This state of affairs cannot be tolerated. Assuming that it was a datafile write, then during instance recovery Oracle may find this change in the redo log file and attempt to roll it back. If Oracle's read to determine whether rollback is necessary is satisfied from the unchanged side(s) of the mirror, Oracle will do nothing. Imagine what chaos will then ensue if the next read is serviced from the changed side of the mirror. Therefore, in software mirroring it is imperative that the operating system has a way of ensuring that all sides of a mirror are identical after a system crash. Oracle does not really care which writes were completed. It can cope, as long as there is mirror consistency.
The potential problem here is that mirror consistency can take a very long time to establish after a system crash. To do so, the operating system has to copy the data from one side of the mirror onto the other(s), for every block of mirrored data. That takes a good while just for one disk, not to mention a whole database. Of course, there is a workaround - namely to maintain a dirty region log or mirror consistency record on disk. This enumerates mirror regions that might be inconsistent, which dramatically reduces the time required to re-establish mirror consistency after a system crash. Some software mirroring products maintain such a log automatically, but in others it needs to be manually configured.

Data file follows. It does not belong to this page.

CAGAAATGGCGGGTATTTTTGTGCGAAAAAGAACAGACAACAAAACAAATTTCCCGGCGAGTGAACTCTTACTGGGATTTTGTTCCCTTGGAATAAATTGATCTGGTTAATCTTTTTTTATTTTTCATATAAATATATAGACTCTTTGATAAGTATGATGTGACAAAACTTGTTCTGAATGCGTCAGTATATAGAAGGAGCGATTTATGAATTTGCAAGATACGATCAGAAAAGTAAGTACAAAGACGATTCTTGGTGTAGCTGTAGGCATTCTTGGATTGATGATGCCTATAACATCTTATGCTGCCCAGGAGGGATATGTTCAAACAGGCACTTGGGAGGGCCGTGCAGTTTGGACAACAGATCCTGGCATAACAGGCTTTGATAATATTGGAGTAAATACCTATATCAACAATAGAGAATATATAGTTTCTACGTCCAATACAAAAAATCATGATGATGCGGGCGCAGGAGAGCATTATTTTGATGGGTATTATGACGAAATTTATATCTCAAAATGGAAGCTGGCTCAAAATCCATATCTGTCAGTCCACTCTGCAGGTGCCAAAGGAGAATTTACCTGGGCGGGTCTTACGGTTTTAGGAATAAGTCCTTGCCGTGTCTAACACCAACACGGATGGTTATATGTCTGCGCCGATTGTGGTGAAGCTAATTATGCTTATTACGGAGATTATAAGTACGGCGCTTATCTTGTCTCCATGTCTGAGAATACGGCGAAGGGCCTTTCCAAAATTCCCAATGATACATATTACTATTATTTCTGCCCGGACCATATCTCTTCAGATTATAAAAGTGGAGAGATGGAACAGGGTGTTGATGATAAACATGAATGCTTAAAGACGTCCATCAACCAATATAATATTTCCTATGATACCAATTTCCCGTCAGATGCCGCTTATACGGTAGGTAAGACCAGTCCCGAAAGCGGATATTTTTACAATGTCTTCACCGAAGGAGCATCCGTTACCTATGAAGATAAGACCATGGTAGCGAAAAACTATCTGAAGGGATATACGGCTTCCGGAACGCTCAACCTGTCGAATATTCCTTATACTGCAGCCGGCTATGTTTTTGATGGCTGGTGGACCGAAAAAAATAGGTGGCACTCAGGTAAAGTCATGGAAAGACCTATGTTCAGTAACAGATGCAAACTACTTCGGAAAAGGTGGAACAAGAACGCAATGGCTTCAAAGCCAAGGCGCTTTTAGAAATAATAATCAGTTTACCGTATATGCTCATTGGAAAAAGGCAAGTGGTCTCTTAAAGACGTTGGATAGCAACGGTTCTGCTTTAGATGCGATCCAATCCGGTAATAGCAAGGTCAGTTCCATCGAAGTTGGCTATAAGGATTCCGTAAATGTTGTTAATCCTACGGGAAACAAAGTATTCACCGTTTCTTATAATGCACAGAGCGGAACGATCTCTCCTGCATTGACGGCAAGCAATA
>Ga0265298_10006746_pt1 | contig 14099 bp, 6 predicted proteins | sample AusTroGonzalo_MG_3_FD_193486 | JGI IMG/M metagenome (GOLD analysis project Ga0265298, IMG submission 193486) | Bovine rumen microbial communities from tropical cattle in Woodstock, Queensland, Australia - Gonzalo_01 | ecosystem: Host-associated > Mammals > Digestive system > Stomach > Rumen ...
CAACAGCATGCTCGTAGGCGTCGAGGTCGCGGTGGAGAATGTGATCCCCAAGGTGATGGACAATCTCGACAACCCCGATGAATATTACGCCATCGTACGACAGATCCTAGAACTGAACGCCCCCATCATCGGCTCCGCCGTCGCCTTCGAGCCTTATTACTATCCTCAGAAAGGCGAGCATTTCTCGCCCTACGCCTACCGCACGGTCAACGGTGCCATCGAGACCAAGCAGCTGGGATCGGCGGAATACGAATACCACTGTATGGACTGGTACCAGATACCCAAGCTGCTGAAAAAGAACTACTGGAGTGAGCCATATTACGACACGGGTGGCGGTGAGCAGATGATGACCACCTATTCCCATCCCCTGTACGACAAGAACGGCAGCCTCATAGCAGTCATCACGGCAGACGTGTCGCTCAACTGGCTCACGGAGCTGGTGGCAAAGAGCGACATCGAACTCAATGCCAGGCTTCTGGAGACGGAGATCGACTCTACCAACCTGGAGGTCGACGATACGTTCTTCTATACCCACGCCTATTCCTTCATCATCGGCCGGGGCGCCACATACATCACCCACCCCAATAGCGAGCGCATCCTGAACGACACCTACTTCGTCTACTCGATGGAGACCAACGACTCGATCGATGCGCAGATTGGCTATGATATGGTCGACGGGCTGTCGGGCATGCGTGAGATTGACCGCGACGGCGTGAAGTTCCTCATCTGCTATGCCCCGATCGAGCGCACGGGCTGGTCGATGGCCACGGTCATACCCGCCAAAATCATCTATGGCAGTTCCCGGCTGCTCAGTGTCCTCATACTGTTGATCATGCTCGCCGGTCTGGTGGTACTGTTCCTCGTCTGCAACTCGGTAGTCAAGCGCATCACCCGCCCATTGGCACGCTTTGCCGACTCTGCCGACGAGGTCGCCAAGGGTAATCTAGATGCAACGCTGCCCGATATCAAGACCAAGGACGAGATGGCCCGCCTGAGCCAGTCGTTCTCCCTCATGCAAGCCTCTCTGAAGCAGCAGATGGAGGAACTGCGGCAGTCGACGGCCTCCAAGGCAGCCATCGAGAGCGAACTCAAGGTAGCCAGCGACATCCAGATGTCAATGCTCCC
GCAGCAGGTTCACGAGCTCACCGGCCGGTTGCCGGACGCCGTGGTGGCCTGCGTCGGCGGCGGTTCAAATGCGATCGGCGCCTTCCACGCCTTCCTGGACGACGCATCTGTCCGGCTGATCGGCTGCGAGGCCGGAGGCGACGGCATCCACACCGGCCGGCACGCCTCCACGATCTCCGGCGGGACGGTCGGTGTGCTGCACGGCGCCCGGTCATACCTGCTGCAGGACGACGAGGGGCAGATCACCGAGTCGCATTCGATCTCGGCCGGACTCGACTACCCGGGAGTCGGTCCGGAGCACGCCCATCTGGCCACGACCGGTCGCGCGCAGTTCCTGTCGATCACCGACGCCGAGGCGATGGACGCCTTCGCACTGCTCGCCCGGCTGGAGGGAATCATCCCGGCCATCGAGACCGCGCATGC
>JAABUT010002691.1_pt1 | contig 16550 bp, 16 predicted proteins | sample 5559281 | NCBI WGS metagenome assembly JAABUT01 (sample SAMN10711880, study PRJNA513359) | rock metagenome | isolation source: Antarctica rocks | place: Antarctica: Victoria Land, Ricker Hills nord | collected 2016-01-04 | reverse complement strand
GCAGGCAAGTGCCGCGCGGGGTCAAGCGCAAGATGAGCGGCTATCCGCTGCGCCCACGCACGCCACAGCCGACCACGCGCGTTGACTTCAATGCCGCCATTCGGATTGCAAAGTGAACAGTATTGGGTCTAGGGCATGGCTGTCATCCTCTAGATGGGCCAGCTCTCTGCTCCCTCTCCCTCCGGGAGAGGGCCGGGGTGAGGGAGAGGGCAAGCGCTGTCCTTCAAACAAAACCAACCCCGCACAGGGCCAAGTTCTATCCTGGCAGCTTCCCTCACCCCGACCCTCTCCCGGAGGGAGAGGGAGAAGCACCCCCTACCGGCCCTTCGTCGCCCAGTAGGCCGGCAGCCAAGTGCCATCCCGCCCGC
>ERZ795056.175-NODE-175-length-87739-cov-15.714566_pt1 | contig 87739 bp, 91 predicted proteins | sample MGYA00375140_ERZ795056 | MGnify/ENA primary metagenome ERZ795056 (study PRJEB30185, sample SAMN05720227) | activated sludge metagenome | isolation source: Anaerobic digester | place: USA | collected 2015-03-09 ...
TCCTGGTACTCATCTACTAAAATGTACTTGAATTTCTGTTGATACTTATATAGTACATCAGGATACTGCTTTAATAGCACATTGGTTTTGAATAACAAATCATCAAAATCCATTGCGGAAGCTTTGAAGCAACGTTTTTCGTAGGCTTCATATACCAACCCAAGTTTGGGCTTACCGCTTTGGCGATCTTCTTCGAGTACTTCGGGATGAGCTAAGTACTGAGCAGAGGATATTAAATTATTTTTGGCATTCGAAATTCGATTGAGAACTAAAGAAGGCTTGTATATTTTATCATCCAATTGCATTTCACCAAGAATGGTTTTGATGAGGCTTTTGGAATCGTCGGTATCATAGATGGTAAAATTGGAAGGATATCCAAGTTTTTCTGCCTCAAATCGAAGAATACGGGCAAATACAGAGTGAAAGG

Unfortunately, the use of a dirty region log degrades pseudo-random write performance. If a write addresses a region that is not currently enumerated in the dirty region log, then a preliminary write to the dirty region log is needed. Needless to say, the dirty region log becomes a very small but incredibly hot spot on disk. So with software mirroring for pseudo-random writes, you must choose between either poor write performance or abysmal recovery performance. Of course, it's better to choose not to use software mirroring at all.
The same problem of non-atomic writes affects software RAID-5 as well. However, in this case you don't have the option of copying the data between mirrors to restore consistency after a crash. If the user data and parity data are inconsistent after a crash, there is no way of determining where the problem is. So a dirty region log is essential for software RAID-5.
Unfortunately, the combined overhead of writes to the dirty region log and preliminary reads for RAID-5 parity calculation is staggering. Therefore, software RAID-5 must not be used for any tablespace with a high proportion of pseudo-random writes.